How secure is the future for the working bassist?
Rich Menga, Guest contributor
March 12, 2013
If you were to examine the Billboard charts these days, you’ll notice there is a lot of electronic music there. Music that features no real bass guitar at all, but rather something which was programmed on a computer.
You may also have noticed some major acts (and even minor ones) that don’t feature an actual bass player at all, where some guy on the keyboard is on the side playing all the bass parts.
This begs the question…
Should you as a bass player be worried about being replaced by a keyboard?
One of the first major pop rock acts that did not feature a bass player and instead opted to use keyboards (or rather an organ) was The Doors. Did bands of the time suddenly kick out all their bass players and all use keyboards when The Doors became popular? Of course not.
And even though there are a few modern bands (both major and minor) that do use a keyboard instead of a bass player, are all the other bands dumping their bass players? Of course not …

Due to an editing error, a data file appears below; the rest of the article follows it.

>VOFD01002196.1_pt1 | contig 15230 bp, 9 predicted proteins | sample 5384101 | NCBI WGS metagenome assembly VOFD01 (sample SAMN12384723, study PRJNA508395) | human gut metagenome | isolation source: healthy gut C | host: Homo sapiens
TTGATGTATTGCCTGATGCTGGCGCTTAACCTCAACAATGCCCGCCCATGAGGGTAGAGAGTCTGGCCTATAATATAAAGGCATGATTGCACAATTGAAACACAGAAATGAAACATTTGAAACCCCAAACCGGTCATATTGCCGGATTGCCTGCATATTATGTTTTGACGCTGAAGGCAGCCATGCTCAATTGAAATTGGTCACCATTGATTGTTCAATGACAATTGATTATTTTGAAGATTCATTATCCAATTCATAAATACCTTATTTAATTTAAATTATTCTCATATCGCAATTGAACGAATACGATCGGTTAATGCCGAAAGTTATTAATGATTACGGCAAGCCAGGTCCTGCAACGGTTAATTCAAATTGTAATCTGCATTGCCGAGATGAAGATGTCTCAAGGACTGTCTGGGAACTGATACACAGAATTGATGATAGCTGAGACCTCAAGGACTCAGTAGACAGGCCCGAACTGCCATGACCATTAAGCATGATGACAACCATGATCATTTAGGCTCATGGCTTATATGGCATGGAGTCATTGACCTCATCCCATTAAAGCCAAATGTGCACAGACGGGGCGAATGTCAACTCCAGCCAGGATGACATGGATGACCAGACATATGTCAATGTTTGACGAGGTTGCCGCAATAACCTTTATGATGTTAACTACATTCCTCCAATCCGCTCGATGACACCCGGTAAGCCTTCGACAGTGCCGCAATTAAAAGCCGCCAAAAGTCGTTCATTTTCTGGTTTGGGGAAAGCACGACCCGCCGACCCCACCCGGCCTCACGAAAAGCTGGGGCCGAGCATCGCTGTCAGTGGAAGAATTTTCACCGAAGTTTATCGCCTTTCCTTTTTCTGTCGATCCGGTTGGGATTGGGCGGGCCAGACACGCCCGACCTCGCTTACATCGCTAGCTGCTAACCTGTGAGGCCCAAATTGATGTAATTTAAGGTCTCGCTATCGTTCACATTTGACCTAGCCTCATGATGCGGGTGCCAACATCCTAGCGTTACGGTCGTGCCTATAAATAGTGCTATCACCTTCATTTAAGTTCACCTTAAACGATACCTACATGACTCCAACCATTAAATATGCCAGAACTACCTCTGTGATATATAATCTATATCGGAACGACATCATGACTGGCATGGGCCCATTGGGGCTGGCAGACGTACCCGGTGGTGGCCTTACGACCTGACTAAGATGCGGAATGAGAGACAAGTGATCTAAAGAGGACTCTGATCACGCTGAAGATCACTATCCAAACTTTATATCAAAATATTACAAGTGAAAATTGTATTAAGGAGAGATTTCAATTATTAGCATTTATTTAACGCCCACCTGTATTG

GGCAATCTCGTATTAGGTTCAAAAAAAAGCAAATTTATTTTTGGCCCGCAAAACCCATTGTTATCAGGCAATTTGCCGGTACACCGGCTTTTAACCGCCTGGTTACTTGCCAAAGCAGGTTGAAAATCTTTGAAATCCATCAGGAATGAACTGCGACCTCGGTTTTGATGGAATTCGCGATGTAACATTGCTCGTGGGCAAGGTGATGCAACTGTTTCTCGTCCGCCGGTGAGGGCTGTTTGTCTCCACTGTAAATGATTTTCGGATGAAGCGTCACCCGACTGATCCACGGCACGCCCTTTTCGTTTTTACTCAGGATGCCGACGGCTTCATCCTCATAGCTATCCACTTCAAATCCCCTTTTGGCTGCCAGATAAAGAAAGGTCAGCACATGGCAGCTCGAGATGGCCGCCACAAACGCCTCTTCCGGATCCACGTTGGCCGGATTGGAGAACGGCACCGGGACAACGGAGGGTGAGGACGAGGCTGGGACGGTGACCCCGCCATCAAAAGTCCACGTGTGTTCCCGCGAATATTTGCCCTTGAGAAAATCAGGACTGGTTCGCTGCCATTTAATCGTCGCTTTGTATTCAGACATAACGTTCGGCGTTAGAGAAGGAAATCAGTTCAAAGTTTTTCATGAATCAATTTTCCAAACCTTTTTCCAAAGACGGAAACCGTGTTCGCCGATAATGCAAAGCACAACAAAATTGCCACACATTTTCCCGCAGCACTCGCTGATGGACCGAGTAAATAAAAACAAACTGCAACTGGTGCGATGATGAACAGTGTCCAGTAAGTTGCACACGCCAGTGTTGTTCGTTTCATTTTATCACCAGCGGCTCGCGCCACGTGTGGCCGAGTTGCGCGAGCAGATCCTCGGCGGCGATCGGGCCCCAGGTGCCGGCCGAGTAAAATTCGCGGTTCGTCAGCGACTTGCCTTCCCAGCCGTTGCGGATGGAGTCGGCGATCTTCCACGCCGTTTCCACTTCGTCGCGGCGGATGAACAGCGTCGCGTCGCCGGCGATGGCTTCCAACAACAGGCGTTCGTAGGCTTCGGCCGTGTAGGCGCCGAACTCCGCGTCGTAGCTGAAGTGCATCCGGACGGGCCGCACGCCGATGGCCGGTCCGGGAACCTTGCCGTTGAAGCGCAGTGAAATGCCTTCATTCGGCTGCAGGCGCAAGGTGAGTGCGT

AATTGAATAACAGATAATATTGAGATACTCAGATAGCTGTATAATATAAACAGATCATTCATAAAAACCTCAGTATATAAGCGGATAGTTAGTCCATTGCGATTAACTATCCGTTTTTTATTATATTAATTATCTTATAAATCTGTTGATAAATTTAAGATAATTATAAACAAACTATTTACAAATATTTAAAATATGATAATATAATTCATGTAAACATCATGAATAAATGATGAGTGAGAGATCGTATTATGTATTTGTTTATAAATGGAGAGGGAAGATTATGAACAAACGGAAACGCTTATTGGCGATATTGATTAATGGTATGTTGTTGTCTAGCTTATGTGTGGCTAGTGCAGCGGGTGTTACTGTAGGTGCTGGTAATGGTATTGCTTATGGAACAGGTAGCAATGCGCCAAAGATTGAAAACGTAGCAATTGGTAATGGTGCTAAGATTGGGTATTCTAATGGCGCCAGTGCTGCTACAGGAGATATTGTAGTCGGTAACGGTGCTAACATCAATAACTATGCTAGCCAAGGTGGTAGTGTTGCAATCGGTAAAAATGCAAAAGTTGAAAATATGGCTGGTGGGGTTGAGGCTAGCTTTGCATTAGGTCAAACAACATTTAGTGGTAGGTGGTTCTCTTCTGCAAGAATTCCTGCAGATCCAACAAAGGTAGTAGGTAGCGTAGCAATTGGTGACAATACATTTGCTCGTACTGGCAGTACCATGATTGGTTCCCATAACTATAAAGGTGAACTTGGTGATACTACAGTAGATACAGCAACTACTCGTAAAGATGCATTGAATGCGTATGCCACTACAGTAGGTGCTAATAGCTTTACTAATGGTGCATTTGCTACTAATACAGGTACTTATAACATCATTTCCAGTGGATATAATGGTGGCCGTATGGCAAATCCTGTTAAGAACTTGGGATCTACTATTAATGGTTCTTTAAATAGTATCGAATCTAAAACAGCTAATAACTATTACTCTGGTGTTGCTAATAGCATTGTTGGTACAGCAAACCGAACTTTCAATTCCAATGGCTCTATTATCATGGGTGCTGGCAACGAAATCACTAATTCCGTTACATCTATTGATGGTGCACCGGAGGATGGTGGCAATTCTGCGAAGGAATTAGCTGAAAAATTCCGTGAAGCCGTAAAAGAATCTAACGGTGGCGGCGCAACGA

… and they never will.
Bass is absolutely necessary for pretty much every style of music and works best when played by a real bass player to give the lower sounds actual personality.
You as a bass player understand that when a good drummer and a good bassist really have a groove going, there is no keyboardist on the face of the planet that can accurately recreate that sound from a keyboard. Sure, the keyboard guy may be able to perfectly reproduce the tone, but will the “flavor” be there, so to speak? No, it won’t. That keyboard guy will play bass as just another keyboard patch, and it will sound totally inappropriate for any kind of music where groove or “low-end feeling” is needed.
I mean, think about it. Would players with years of experience like Leland Sklar, Nathan East and Larry Graham still be working if they weren’t needed?
Bass players, don’t worry, you’re needed.
Also, here’s a twist:
Should a bass player own a keyboard?
As strange as this may sound, yes!
A keyboard is actually a very good tool for learning patterns and rhythms you otherwise would not have thought of just by using a fretted or fretless instrument. Even if you know absolutely nothing about how to play a keyboard, you should get one.
If you purposely seek out a low-cost “digital piano” (sometimes known as a “portable arranger”), this is a great tool to help develop new bass grooves on your own when not with your band. Having something with built-in drums and other accompaniment instruments is really good for “scratch pad” songwriting.
Heck, you might get so good at it that you’ll even put your keyboard player out of a job! 🙂